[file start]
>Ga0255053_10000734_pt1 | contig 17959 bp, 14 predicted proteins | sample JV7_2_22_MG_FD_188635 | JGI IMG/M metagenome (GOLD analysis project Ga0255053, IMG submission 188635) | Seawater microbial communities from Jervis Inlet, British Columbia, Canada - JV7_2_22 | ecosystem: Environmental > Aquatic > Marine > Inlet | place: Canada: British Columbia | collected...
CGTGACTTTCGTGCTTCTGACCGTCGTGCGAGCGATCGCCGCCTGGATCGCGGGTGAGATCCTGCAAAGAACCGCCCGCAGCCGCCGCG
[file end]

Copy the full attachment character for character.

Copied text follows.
>Ga0255053_10000734_pt1 | contig 17959 bp, 14 predicted proteins | sample JV7_2_22_MG_FD_188635 | JGI IMG/M metagenome (GOLD analysis project Ga0255053, IMG submission 188635) | Seawater microbial communities from Jervis Inlet, British Columbia, Canada - JV7_2_22 | ecosystem: Environmental > Aquatic > Marine > Inlet | place: Canada: British Columbia | collected...
CGTGACTTTCGTGCTTCTGACCGTCGTGCGAGCGATCGCCGCCTGGATCGCGGGTGAGATCCTGCAAAGAACCGCCCGCAGCCGCCGCG